Warriors: F Matt Barnes (R foot/ankle bone bruise), F Kevin Durant (L calf strain) and G Shaun Livingston (R index finger sprain and hand contusion) are listed as questionable. F Kevon Looney (L hip strain) is listed as out.

Blazers: G Allen Crabbe (L foot soreness) and G CJ McCollum (R ankle sprain) are listed as probable. C Jusuf Nurkic (L leg fracture) C Ed Davis (L shoulder surgery), C Festus Ezeli (L knee surgery) and C Jusuf Nurkic (R leg fracture) are listed as out.

SERIES HISTORY

The Warriors own a 3-0 lead in the series and swept all four games in the regular season. Including the 2016 playoffs, they have won 13 of the last 14 games.

THREE THINGS TO WATCH

SPLASH TIME: Curry and Thompson have struggled with their shots for the majority of the series. Both warmed up in Game 3, Thompson in the third quarter and Curry in the fourth, examples of finding the range when it’s time to finish off an opponent. The Warriors would love to see 3-pointers splashing through the nets.

THE BENCHES: The Warriors, behind McGee, have won the bench scoring battle in each of the first three games by double digits. Portland’s most dangerous reserve, guard Allen Crabbe, has scored 15 points in three games. Unless he gets it going, there will be no Game 5.

JAVALE TIME: No non-star on either roster has made more of an impact than Warriors backup big man JaVale McGee. He’s shooting 84.2 percent (16-of-19) from the field and having his way inside. The Blazers have no answer for the 7-footer.

This is cruel: Steve Kerr imprisoned by misery that has engulfed his body

This is cruel: Steve Kerr imprisoned by misery that has engulfed his body

Programming note: Warriors-Blazers Game 4 coverage starts tonight at 6:30pm with Warriors Pregame Live on NBC Sports Bay Area, and streaming live right here.

PORTLAND -- Steve Kerr can’t golf. His body won’t allow it, hasn’t in two years. He has spent most of his life being able to golf, enjoying it immensely, and not being able to do so now saddens him deeply.

He can’t play basketball, either. Can’t even shoot free throws, not comfortably, and he spent half of his adult life playing the game at the highest levels.

Kerr, 51, can’t enjoy even the simplest things in life. Not now. So coaching an NBA team, the job he loves, a vocation that fulfills his lifelong need to compete, is out of the question.

Coaching the Warriors in the playoffs, in pursuit of a championship, is put on hold all because 21 months ago he made a reasonable, rational medical decision he may regret for the rest of his life.

Kerr opted for back surgery.

The after-effects have been devastating. He is imprisoned by misery that has engulfed his body. Kerr told NBCSportsBayArea.com earlier this season that he felt he had exhausted just about every possibility he is willing to trust, all in a quest for physical normalcy. He has researched hundreds of books in search of relief. He has talked to dozens of specialists. He has tried opioids and other medical treatments, herbal treatments, spiritual treatments and marijuana in a form he reluctantly revealed. And his reluctance, once revealed, was easily understood.

“I can tell you if you’re listening out there, if you have a back problem, stay away from surgery,” Kerr said Sunday in his first comments since Friday. “I can say that from the bottom of my heart. Rehab, rehab, rehab. Don’t let anybody get in there.”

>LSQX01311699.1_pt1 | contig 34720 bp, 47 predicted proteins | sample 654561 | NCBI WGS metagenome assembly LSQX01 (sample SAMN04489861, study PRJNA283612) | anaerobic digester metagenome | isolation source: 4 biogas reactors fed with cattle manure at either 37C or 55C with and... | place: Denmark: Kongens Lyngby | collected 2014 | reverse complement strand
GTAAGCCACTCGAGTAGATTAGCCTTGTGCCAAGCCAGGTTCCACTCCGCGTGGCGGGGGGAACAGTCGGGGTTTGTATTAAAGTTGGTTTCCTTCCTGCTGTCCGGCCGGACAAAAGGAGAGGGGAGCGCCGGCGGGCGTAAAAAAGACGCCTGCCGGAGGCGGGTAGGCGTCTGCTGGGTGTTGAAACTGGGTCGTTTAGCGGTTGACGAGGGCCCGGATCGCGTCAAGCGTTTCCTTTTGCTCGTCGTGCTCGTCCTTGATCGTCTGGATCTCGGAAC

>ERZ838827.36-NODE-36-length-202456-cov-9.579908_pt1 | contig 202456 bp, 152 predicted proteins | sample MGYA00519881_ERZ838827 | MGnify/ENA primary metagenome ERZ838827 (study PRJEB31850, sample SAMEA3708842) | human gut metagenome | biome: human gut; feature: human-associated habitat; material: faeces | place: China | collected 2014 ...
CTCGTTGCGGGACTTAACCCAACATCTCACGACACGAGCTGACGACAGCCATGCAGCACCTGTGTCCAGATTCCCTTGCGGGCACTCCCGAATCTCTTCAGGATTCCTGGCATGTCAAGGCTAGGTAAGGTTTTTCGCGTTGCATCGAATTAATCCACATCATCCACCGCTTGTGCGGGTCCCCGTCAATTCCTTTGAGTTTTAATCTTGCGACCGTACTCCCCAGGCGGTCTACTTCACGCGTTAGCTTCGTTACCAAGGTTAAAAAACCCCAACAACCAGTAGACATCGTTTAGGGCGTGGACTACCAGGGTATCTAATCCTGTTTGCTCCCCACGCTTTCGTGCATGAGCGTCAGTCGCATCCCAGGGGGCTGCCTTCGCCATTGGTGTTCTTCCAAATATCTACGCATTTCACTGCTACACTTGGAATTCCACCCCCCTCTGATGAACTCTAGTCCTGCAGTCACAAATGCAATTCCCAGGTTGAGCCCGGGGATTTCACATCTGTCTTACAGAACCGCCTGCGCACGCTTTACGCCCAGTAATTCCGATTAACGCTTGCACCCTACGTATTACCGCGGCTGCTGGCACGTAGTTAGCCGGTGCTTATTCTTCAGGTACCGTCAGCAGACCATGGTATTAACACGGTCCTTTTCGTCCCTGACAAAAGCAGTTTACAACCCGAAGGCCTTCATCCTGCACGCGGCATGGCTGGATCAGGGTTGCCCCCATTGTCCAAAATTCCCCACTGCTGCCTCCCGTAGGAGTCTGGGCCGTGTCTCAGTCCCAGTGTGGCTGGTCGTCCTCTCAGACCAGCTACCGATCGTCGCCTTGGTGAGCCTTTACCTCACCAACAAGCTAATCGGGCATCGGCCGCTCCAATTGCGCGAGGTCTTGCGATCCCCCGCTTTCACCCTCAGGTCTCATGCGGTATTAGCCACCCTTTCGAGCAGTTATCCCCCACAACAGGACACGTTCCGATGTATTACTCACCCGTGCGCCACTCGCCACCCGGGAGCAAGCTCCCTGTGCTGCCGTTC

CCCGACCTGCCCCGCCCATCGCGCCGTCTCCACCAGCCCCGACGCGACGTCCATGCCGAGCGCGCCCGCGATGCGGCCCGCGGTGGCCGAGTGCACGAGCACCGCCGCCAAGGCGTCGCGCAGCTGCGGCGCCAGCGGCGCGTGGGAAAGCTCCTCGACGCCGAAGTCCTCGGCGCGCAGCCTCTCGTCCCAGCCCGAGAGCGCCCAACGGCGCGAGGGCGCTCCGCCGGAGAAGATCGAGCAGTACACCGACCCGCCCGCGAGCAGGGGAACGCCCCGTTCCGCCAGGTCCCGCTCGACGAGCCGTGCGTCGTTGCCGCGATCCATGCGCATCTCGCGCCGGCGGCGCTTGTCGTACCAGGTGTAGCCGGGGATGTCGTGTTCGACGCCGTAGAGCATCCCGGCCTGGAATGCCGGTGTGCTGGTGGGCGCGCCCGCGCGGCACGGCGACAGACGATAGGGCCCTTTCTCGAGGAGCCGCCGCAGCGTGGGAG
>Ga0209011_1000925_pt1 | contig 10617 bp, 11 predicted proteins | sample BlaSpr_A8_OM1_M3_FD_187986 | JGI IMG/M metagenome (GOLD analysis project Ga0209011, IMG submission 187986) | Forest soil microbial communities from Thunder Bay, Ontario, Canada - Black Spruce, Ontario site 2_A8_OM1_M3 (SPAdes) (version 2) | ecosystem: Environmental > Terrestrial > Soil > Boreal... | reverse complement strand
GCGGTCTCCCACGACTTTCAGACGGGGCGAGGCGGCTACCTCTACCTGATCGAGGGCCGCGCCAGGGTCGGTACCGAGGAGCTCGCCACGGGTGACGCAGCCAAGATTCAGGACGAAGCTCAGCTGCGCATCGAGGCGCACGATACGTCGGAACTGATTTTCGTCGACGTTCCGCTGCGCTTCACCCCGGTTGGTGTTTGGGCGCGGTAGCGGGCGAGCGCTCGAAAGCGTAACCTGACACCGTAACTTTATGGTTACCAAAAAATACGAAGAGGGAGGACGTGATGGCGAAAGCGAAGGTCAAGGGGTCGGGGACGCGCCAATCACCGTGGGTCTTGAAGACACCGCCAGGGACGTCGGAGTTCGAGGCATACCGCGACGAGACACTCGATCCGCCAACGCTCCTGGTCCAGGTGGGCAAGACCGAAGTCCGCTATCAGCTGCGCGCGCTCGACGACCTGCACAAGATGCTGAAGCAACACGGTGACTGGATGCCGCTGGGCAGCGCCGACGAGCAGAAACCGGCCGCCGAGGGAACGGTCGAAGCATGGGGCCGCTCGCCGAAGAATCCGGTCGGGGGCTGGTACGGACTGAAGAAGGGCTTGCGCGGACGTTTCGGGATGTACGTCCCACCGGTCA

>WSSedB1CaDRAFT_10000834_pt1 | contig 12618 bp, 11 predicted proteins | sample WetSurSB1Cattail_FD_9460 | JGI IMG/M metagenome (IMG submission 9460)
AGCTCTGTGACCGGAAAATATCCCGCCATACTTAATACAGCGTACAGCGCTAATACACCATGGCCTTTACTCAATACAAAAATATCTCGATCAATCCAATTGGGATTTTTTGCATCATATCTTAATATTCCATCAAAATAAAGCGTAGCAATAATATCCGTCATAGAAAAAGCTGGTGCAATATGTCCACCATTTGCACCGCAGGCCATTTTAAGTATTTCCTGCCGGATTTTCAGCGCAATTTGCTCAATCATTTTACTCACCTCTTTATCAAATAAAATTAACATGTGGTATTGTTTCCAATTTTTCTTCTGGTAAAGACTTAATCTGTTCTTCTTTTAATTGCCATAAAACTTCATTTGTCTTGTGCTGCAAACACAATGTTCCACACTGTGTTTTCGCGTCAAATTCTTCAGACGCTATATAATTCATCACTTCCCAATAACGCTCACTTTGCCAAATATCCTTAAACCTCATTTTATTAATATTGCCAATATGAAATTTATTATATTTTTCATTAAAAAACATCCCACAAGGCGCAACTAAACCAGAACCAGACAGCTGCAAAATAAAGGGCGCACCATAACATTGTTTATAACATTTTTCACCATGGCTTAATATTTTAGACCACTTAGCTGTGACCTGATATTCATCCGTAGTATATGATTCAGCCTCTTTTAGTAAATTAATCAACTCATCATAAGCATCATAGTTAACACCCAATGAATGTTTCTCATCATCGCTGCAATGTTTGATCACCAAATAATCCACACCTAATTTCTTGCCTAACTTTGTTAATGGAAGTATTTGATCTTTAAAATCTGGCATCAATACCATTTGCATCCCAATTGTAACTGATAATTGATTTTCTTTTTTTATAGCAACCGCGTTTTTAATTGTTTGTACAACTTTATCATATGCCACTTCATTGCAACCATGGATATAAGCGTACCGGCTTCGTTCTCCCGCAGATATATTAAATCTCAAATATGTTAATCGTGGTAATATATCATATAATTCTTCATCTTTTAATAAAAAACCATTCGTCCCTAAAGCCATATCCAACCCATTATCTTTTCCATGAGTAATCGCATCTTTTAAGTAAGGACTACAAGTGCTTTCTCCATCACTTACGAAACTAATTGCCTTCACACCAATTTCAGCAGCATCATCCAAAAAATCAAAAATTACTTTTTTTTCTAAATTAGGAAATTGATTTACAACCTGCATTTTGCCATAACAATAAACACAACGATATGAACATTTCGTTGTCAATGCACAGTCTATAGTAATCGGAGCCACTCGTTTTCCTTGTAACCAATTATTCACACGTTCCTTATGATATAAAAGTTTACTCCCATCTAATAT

The covers were pulled back on Kerr’s condition Saturday afternoon, when it was announced he would not coach Game 3 of the Warriors-Trail Blazers series. Now it was public, everybody knowing what those of us who work closely with him already knew. Much of what we’ve known, and some of what we’ve suspected, came tumbling into the open Sunday, when Kerr told the world that his condition, which had nagged at him ever since the summer of 2015, which he had suppressed with an admirable degree of success, finally had gotten best of him -- at least for now.

In private conversations this season with NBCSportsBayArea.com, Kerr has acknowledged his agony. He has admitted that he has never been more miserable and expressed his regret over having the first back surgery, which resulted in a spinal fluid leak, which led to a second surgery -- which has sent him plummeting down this path of torment.

Kerr lives with pain that most commonly might be associated with sinus headaches or, worse, migraines. Now that it has reached a level of utter despair, he no longer can even pretend to hide it. Gutting it out, a term often linked to competitive sport, was possible until this weekend.

“I was able to manage the pain and the discomfort over the last year and a half and, suddenly, things got a lot worse,” he said.

“I don’t know why. I’m trying to figure out why.”

This is cruel, and Steve Kerr knows cruelty. He has a great job, a great wife, a solid family -- yet none of this can completely eclipse the tragic death of his father. Dr. Malcolm Kerr was the president of the American University of Beirut when he was assassinated by a group of terrorists in January 1984.

Losing a father to senseless violence in a faraway place is not something a son gets over, not completely. Steve Kerr doesn’t often reference his father, but every time he does it is beneath a cloud of melancholy.

To have a great childhood, followed by unimaginable heartache while entering adulthood, leaves open the possibility for bitterness, maybe even the desire for vengeance. Not with Steve. He chose to continue living following the example set by his father, namely that the world is a place in need of healing.

It’s why anyone who knows Steve Kerr can only admire his principles and dedication. His innate goodness always shines through.

And now he has this great job, one in which he has more than earned his salary. He is a championship coach who always points to his players and his staff. He has a policy of openness that put everyone around him at ease.

And now this, such an unkind cut it seems profoundly unfair.

Kerr has so much that enriches him and can’t savor any of it. He wants nothing more than another Warriors championship and to be pain-free. At this stage, who could blame him if he yearned more for the latter than the former?